04/05/2008 05:12 am ET | Updated May 25, 2011

Trust Not in Trust Funds

"Trust fund" is such a comforting term, especially if you're lucky enough to have one. It conjures up pictures of country clubs, prep schools, Paris and Nicky and other super-rich kids reeling out of clubs in the meatpacking district at three in the morning.

And on one level, we've all got a trust fund: the Social Security and Medicare trust funds, which are supposed to ensure a safe retirement for all Americans. You very likely missed it, but the trustees who oversee the two programs put out their annual report this week. In some ways, there's no real news. If you've been paying attention at all, you know that Social Security and Medicare are in long-term trouble. This year, the trustees estimate the Social Security trust fund will hold out until 2041. Medicare is in far worse financial shape because of skyrocketing health care costs, and its trust fund will only cling to life until 2019. On the face of it, this doesn't sound so bad. After all, 2019 is a decade away, and 2041 - that's almost Star Trek territory. Yet the trustees also spoke about the programs in apocalyptic terms, talking about "enormous challenges" and "funding warnings" and "detrimental economic impact."

So what gives? Well, the real problem is what's in the trust funds - or more accurately, what's not in there. The theory behind the funds was that the government would bank all the extra Medicare and Social Security tax revenue that's been coming in while the 78 million baby boomers are in the workforce. Then the government could draw down on the trust funds once the boomers start taking out of the system instead of paying in.

But that's not what happened. For many years now, the federal government has basically used all of its money to pay all of its expenses, and that includes Social Security and Medicare taxes. The government has long been using the "surplus" from these funds to pay its other costs, and giving the funds Treasury bonds in return (actually a special kind of "intergovernmental" bond used when the government owes money to itself). There's nothing secret or illegal about that, and there's nothing wrong with the bonds. Still, it is an accounting maneuver that allows government to shift money from one pocket (Social Security and Medicare) to pay bills in another pocket (the rest of the government). That's a boon for elected officials because then they can avoid pesky political problems like being forced to raise taxes or cut popular programs.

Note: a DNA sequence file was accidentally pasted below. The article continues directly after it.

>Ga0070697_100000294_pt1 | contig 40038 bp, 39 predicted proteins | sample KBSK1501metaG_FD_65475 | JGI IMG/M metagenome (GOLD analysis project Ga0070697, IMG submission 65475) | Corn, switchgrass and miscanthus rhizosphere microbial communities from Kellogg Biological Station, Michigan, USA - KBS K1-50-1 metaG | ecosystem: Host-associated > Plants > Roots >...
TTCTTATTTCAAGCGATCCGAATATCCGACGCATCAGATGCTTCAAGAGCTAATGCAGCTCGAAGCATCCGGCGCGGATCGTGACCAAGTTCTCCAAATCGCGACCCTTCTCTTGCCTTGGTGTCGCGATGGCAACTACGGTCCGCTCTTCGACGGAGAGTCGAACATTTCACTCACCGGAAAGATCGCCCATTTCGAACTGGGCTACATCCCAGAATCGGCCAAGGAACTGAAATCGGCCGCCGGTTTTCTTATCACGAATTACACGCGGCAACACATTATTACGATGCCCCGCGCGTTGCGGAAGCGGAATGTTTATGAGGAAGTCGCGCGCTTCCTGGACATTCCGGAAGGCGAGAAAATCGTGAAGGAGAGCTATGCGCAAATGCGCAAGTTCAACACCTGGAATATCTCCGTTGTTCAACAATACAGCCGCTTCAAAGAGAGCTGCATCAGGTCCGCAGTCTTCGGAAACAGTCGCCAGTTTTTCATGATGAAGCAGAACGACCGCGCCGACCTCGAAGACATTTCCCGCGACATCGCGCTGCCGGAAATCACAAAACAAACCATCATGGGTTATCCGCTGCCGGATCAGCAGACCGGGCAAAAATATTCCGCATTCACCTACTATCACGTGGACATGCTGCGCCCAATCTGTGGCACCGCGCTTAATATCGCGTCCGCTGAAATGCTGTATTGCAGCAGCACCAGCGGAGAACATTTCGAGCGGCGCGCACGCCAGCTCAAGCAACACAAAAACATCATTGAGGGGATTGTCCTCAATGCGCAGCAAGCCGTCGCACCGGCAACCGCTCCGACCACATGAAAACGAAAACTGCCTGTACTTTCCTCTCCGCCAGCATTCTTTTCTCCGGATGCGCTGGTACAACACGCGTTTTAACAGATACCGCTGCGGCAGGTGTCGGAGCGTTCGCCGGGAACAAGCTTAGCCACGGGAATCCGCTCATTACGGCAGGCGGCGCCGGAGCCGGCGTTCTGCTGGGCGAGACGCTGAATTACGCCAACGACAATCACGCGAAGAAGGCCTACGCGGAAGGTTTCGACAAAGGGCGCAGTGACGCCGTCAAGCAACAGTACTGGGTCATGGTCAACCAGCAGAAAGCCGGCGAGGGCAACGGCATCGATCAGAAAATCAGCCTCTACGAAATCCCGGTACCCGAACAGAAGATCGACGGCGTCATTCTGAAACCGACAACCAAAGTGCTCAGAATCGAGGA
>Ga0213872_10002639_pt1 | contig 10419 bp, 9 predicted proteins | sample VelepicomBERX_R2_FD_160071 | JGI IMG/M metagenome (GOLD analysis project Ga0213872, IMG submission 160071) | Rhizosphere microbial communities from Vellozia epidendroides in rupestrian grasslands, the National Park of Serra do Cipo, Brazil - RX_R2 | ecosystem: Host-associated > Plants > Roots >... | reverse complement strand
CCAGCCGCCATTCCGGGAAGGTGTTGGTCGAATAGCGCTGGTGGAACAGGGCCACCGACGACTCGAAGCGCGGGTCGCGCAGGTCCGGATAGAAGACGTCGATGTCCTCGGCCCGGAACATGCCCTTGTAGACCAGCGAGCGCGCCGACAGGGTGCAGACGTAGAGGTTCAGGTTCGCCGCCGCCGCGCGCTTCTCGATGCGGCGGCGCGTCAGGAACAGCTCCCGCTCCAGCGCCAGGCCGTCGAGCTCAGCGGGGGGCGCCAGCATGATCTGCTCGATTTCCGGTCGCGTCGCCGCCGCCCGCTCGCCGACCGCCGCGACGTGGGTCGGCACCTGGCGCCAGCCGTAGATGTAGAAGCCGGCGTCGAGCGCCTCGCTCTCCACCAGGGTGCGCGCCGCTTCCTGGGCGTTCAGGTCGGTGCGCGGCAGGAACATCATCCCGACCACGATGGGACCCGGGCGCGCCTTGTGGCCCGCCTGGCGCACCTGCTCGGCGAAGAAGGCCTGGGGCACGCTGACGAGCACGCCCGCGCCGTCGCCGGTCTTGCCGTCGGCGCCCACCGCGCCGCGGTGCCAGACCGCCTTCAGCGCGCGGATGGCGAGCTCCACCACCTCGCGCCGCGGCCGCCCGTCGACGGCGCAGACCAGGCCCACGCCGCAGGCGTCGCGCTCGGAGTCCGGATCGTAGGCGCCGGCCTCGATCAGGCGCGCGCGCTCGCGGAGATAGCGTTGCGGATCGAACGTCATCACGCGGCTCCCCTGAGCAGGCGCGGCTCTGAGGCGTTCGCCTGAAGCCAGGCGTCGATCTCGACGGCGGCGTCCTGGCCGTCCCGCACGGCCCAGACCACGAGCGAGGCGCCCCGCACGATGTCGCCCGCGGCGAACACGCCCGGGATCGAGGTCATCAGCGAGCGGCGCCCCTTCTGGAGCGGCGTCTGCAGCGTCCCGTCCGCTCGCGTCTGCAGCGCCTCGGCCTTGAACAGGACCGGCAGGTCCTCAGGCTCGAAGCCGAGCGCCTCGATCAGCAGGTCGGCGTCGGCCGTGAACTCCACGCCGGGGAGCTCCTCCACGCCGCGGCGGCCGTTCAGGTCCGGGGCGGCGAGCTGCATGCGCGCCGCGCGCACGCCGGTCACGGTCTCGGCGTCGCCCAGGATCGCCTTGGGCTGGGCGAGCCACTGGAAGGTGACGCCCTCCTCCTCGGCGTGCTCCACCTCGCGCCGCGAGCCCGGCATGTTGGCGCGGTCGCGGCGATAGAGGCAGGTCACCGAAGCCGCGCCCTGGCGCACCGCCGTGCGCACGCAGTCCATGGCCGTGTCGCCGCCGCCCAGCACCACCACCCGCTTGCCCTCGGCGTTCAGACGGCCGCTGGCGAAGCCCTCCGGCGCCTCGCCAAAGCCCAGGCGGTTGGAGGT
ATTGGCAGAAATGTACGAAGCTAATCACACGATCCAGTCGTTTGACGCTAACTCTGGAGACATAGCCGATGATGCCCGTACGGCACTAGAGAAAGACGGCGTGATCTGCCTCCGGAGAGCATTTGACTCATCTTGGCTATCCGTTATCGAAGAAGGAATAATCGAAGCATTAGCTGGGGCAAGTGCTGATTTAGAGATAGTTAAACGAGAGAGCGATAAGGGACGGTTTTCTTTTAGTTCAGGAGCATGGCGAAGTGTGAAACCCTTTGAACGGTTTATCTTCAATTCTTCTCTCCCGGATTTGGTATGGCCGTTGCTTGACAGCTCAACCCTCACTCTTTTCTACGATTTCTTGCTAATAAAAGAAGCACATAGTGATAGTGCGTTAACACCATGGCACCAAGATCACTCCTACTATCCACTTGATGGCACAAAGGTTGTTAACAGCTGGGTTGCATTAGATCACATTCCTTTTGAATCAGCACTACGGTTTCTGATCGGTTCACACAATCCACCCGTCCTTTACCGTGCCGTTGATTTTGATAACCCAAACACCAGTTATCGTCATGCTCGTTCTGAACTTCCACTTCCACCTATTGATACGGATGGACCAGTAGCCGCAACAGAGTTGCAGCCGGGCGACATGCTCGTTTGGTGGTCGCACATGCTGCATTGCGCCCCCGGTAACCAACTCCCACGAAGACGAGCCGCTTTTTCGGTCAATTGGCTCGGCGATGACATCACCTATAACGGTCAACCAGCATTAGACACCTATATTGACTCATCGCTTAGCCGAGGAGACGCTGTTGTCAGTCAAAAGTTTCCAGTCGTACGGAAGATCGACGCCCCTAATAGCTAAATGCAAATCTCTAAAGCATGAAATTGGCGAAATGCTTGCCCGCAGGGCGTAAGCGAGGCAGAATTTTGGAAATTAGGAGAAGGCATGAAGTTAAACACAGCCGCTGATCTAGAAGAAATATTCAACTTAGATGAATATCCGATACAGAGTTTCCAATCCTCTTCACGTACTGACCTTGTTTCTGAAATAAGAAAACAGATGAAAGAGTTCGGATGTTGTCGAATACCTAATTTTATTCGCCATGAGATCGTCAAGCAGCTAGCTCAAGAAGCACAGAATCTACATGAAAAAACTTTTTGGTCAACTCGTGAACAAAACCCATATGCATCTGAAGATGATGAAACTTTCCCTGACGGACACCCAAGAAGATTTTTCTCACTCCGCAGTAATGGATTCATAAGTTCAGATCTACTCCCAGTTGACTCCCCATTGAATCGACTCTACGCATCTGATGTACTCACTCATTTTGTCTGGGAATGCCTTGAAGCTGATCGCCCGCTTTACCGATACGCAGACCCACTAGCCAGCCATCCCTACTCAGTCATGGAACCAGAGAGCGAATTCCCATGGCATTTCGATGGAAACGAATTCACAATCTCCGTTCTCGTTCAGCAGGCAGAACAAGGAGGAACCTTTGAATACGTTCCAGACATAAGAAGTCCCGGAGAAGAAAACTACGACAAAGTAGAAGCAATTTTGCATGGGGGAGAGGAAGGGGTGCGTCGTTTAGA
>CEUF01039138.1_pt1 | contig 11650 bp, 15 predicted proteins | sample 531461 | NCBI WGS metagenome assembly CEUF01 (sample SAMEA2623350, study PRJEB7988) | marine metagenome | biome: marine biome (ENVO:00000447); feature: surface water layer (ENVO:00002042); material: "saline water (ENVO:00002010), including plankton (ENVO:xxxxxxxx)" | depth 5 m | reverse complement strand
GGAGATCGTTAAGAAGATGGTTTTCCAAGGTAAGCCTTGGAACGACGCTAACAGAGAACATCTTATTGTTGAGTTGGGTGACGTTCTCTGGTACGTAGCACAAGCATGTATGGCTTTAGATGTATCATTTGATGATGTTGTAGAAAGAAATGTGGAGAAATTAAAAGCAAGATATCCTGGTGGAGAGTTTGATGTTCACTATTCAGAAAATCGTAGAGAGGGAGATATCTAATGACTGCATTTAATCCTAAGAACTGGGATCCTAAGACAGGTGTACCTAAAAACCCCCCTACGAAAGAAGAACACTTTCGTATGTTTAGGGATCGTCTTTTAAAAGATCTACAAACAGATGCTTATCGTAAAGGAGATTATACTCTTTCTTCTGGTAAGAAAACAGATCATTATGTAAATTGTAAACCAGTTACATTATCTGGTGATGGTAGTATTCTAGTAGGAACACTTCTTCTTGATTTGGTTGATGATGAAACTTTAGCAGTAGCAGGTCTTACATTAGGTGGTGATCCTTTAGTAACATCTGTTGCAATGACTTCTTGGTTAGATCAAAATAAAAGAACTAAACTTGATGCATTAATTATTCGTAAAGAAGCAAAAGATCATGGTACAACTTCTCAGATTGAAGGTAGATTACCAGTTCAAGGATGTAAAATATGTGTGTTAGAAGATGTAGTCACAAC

But now the party's almost over. The most frightening part of the trustees report is that Medicare needs to start drawing on its "trust fund" this year, probably to the tune of about $8 billion. Since the government has already borrowed the money for other things, it needs to start paying the Medicare trust fund back. Where will the money come from? From "general revenue" - essentially your tax dollars and mine. Eight billion dollars isn't huge in terms of this year's $3 trillion budget, but this is just the beginning of a much bigger trend. This problem hasn't even started rolling yet -- the first baby boomer won't even start drawing Medicare benefits for another three years.

People often talk about the trust funds as if the nation won't feel the pain until the funds actually run dry, but that's simply not the case. Since there's not that much there there, the government is going to give itself a financial hernia paying back the trust funds and keeping up with demand. The Government Accountability Office estimates we have $53 trillion in liabilities ahead of us over the next 75 years, mostly from Medicare and Social Security. The inevitable logic is that government will have to slash other programs to pay for these entitlements, or we'll have to raise taxes, or we'll have to cut people's benefits. And the longer we wait, the tougher the choices we'll face.

That's why we need to start talking about this now. We can fix these problems - although granted, some options are tougher than others. Some alternatives, like raising the cap on Social Security taxes or pushing back the retirement age, are pretty straightforward, and we can discuss the pros and cons pretty easily. Others, like the kind of major reform of the health care system that will probably be needed to fix Medicare, are going to be confusing, messy and difficult. But we need to start having a national conversation about this problem, and not be lulled into a false sense of security. Because it's absolutely certain that the American public will not allow the government to make major changes to their retirement benefits or their health insurance without their consent. So we'd better get the public in on this debate. Because we're running out of time.